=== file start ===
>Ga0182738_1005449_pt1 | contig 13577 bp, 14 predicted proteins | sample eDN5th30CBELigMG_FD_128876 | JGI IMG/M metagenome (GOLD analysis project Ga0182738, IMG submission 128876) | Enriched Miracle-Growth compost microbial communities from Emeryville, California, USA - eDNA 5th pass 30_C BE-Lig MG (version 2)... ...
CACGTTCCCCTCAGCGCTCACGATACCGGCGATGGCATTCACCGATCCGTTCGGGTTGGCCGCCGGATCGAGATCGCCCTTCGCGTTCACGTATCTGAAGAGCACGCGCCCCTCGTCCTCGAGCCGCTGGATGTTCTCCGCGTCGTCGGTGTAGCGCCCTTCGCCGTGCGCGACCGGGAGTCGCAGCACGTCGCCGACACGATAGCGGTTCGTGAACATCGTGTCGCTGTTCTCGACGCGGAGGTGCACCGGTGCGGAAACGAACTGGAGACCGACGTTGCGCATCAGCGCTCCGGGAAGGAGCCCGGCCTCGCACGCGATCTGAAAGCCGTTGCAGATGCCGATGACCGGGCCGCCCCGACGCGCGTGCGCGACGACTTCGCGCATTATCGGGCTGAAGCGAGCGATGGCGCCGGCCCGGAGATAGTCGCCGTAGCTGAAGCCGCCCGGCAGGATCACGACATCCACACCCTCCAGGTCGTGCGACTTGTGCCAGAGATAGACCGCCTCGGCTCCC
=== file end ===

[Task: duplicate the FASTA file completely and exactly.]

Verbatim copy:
>Ga0182738_1005449_pt1 | contig 13577 bp, 14 predicted proteins | sample eDN5th30CBELigMG_FD_128876 | JGI IMG/M metagenome (GOLD analysis project Ga0182738, IMG submission 128876) | Enriched Miracle-Growth compost microbial communities from Emeryville, California, USA - eDNA 5th pass 30_C BE-Lig MG (version 2)... ...
CACGTTCCCCTCAGCGCTCACGATACCGGCGATGGCATTCACCGATCCGTTCGGGTTGGCCGCCGGATCGAGATCGCCCTTCGCGTTCACGTATCTGAAGAGCACGCGCCCCTCGTCCTCGAGCCGCTGGATGTTCTCCGCGTCGTCGGTGTAGCGCCCTTCGCCGTGCGCGACCGGGAGTCGCAGCACGTCGCCGACACGATAGCGGTTCGTGAACATCGTGTCGCTGTTCTCGACGCGGAGGTGCACCGGTGCGGAAACGAACTGGAGACCGACGTTGCGCATCAGCGCTCCGGGAAGGAGCCCGGCCTCGCACGCGATCTGAAAGCCGTTGCAGATGCCGATGACCGGGCCGCCCCGACGCGCGTGCGCGACGACTTCGCGCATTATCGGGCTGAAGCGAGCGATGGCGCCGGCCCGGAGATAGTCGCCGTAGCTGAAGCCGCCCGGCAGGATCACGACATCCACACCCTCCAGGTCGTGCGACTTGTGCCAGAGATAGACCGCCTCGGCTCCC